Malawi’s Janus-Like Approach to the “Liberation” of the LGBT Community
"In all aspects of reasoning, in all aspects of human understanding, these two gay boys were wrong - totally wrong."
Strong words those from Malawi’s third president, late President Bingu wa Mutharika.
Mutharika painstakingly said those words soon after he had ordered the immediate release of a gay couple jailed in the country in 2010.
The gay couple, Steven Monjeza and Tiwonge Chimbalanga, were slapped with 14-year jail terms after being convicted of gross indecency and unnatural acts.
The duo had clearly violated the Malawian Penal Code. Section 153 of the Malawian Penal Code provides “that any person who has (a) canal knowledge of any person against the order of nature; or… (c) permits a male person to have carnal knowledge of him or her against the order of nature shall be guilty of a felony.”
The case had sparked international condemnation and debate about homosexuality in the country.
The pardon by Mutharika came after the then UN chief Ban Ki-moon visited Malawi to add more pressure on the Malawian government to release the couple.
Since then, a lot has been happening as far as the ‘liberation’ of the key populations is concerned, with both the country’s major donors and human rights groups continuing to put pressure on the Malawi government to respect the rights of minority groups.
For example, apparently feeling this pressure, the former president Joyce Banda suspended the laws that criminalized same-sex relations by in 2012, “until the time that parliament makes a decision” on the matter.
Later in December 2015, the Justice Minister in the new government of Peter Mutharika, brother to late Bingu, reaffirmed the 2012 moratorium by the Banda regime.
But Executive Director of Development of People, Gift Trapence, says the moratorium is just a temporary relief.
“What is more important is the repeal of sodomy laws so that LGBTI persons are not regarded as criminals rather given full enjoyment of human rights like anyone else. LGBTI persons continue facing violence and challenges in accessing justice,” Trapence said.
Another apparent obstacle the ‘liberation” of the LGBT community in Malawi is facing is religion, in a country regards itself as a God-fearing nation.
Usually, there are a number of issues that are always raised by religious leaders when it comes to the objection of the LGBT community, one of them being that religion does not condone homosexuality or same-sex relationships.
The message is always that religious values are more important than law or human rights in Malawi.
One religious leader said, “Why do these people insist on same-sex relationships? Can they have children? Gods arrangement is for a man to be with a woman.”
Commenting on the matter, an Islamic religious leader, Ali Kalisinje, said, “The teachings of Islam do not allow same-sex relationships. All those people who take part in such relationships are sinners and they must repent otherwise Allah will punish them.”
“God created man and woman for a reason. These people must be taught the ways of the lord,” Kalisinje said.
This is not all. Looking straight into the eyes of this writer, the religious leader went further to say the following when pressed to explain why he thought this was a problem: “Why are you so interested in such issues by the way? Are you one of the people who tell people that same-sex relationships should be allowed? If you are, Allah will punish you and you must stop and ask for forgiveness”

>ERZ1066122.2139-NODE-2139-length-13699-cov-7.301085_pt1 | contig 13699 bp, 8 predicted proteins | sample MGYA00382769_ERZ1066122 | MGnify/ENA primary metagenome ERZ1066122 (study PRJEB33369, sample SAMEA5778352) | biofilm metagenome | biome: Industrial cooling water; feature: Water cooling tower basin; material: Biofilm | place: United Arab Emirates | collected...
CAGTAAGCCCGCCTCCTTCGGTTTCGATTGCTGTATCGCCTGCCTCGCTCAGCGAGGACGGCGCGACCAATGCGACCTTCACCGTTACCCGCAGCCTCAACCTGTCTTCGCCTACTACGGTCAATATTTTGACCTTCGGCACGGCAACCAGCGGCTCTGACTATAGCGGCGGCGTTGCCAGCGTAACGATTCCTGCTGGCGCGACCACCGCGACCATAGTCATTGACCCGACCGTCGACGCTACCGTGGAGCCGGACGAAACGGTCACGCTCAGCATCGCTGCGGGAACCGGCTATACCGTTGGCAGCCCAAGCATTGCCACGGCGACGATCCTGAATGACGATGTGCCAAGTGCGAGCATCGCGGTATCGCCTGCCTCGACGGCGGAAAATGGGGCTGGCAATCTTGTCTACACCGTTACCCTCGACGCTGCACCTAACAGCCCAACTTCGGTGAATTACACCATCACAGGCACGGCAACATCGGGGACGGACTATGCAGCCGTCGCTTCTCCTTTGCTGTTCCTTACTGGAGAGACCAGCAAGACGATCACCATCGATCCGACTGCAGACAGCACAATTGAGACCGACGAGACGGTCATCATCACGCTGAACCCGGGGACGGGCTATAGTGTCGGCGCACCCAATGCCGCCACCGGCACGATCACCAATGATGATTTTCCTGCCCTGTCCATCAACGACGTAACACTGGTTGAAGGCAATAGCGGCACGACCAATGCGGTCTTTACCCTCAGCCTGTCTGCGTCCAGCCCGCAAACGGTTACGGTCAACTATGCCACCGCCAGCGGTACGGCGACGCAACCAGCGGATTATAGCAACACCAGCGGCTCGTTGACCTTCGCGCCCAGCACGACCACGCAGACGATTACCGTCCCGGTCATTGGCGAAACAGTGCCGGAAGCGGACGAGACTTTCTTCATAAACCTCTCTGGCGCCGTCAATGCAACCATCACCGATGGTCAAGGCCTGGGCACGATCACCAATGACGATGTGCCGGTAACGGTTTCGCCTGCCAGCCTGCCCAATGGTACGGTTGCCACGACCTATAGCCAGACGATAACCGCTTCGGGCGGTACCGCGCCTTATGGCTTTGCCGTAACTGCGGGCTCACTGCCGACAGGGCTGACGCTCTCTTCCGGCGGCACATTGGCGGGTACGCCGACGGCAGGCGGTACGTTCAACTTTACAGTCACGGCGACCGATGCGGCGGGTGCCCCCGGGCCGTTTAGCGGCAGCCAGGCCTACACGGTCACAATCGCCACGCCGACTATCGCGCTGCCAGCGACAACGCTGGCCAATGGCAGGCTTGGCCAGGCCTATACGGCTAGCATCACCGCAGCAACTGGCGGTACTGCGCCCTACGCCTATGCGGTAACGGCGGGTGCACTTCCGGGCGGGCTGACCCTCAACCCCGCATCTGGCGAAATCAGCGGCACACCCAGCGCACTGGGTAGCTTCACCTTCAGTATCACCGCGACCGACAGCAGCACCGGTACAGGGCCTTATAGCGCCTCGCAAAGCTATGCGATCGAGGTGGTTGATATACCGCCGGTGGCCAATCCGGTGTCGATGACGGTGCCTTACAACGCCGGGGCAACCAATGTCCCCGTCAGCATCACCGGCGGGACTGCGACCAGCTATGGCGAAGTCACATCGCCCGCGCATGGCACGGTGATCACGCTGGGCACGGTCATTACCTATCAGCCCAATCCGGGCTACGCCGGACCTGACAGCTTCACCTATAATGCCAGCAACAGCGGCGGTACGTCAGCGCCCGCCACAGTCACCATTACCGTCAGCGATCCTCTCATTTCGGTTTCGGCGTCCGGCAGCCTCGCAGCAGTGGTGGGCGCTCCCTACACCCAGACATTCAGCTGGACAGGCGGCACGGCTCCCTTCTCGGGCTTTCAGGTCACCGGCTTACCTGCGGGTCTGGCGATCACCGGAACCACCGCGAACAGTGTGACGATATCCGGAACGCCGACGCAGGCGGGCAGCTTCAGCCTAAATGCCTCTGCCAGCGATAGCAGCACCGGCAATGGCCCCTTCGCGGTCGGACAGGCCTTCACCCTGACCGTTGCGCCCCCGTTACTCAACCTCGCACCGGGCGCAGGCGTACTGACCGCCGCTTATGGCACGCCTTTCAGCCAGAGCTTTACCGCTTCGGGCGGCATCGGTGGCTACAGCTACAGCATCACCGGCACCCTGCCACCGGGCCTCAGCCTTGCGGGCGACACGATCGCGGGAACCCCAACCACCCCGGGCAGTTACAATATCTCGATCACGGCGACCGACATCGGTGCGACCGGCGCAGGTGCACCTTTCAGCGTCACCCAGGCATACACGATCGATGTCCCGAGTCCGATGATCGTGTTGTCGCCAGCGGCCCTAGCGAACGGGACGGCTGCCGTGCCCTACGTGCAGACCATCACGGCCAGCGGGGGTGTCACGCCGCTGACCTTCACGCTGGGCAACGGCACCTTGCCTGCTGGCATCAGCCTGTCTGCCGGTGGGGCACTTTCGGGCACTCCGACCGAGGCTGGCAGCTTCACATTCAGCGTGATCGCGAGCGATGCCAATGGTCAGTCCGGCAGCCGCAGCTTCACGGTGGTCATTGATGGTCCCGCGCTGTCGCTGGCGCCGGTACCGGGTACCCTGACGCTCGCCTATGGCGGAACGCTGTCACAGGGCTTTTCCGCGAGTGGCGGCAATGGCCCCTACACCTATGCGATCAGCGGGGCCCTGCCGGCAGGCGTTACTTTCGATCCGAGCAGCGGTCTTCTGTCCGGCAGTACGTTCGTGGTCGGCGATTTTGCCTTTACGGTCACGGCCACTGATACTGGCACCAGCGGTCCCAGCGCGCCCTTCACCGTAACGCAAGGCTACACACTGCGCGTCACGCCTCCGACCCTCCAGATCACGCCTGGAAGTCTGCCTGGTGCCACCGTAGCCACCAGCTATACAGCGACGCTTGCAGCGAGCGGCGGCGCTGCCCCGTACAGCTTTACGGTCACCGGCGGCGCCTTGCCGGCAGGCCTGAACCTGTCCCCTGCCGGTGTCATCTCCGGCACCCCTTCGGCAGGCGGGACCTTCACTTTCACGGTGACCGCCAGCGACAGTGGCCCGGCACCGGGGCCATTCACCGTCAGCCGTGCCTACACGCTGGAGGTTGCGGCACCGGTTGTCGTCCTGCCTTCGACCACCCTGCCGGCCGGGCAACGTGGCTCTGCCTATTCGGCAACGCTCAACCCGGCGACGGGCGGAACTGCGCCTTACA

These religious leaders made it crystal clear that promoting same-sex relationships was defying Gods arrangement that people should procreate.
But this is not all, it seems: there is the influence of culture, which portrays homosexuality as a western phenomenon.
For example, late Bingu wa Mutharika repeatedly stated that homosexuality is a practice that should not be accepted in Malawian society.
“It is a practice that came from the West and it is alien to Malawian society,” he said.
Several senior traditional leaders in the country also postulate the same.
“This is not how we were taught by our parents to live. This is not part of our culture. These are things coming from the white people,” said one traditional leader.
Another traditional leader Traditional Authority Chakhaza of Dowa district actually put it even blunter: “These people are imitating bad behaviour from Azungu (white people). They are getting stupid things that will not even benefit them in any way.”
Most of these traditional leaders say members of the LGBT community are bringing shame to Malawi, and need to be counseled.
While all this is going on, Executive Director of Development of People, Trapence, says some progress has been made on LGBTI issues in Malawi, especially on policy.
“For the first time in 2015 Malawi accepted two recommendation at the United Nations during Malawi’s universal periodical review in Geneva. The country accepted recommendation on addressing violence against LGBTI persons and also that LGBTI persons should have friendly access to health services,” Trapence said.
According to Trapence, the Malawi government has also put in place HIV-related policies that include MSM.
Trapence also said currently national HIV programs with Funding from Global Fund are reaching out to key populations that include MSM in Malawi.
From the look of things, Bingu’s statement "In all aspects of reasoning, in all aspects of human understanding, these two gay boys were wrong - totally wrong” will continue to ring true in Malawi as far as the LGBTI was concerned. At least for now.